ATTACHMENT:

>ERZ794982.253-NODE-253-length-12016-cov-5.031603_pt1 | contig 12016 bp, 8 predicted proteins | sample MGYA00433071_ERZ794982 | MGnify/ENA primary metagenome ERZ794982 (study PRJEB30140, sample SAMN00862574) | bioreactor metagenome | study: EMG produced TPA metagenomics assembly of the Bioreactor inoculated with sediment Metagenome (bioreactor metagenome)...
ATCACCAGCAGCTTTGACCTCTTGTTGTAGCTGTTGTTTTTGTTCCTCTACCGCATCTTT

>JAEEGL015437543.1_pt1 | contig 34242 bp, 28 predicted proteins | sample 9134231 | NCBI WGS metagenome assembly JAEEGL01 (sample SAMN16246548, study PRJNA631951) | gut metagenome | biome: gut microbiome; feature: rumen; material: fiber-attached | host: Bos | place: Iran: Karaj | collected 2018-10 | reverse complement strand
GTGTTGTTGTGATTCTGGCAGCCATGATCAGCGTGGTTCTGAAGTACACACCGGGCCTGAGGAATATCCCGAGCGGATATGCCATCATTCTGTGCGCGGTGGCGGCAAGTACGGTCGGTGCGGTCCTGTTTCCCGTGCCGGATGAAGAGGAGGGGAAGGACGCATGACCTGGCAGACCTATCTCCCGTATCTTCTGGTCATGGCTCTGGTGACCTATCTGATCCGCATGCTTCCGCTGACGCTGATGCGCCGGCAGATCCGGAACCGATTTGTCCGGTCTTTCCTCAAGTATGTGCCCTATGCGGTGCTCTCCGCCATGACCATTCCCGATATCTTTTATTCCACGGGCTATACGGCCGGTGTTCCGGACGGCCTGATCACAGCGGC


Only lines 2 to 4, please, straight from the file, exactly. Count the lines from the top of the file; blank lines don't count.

ATCACCAGCAGCTTTGACCTCTTGTTGTAGCTGTTGTTTTTGTTCCTCTACCGCATCTTT

>JAEEGL015437543.1_pt1 | contig 34242 bp, 28 predicted proteins | sample 9134231 | NCBI WGS metagenome assembly JAEEGL01 (sample SAMN16246548, study PRJNA631951) | gut metagenome | biome: gut microbiome; feature: rumen; material: fiber-attached | host: Bos | place: Iran: Karaj | collected 2018-10 | reverse complement strand
GTGTTGTTGTGATTCTGGCAGCCATGATCAGCGTGGTTCTGAAGTACACACCGGGCCTGAGGAATATCCCGAGCGGATATGCCATCATTCTGTGCGCGGTGGCGGCAAGTACGGTCGGTGCGGTCCTGTTTCCCGTGCCGGATGAAGAGGAGGGGAAGGACGCATGACCTGGCAGACCTATCTCCCGTATCTTCTGGTCATGGCTCTGGTGACCTATCTGATCCGCATGCTTCCGCTGACGCTGATGCGCCGGCAGATCCGGAACCGATTTGTCCGGTCTTTCCTCAAGTATGTGCCCTATGCGGTGCTCTCCGCCATGACCATTCCCGATATCTTTTATTCCACGGGCTATACGGCCGGTGTTCCGGACGGCCTGATCACAGCGGC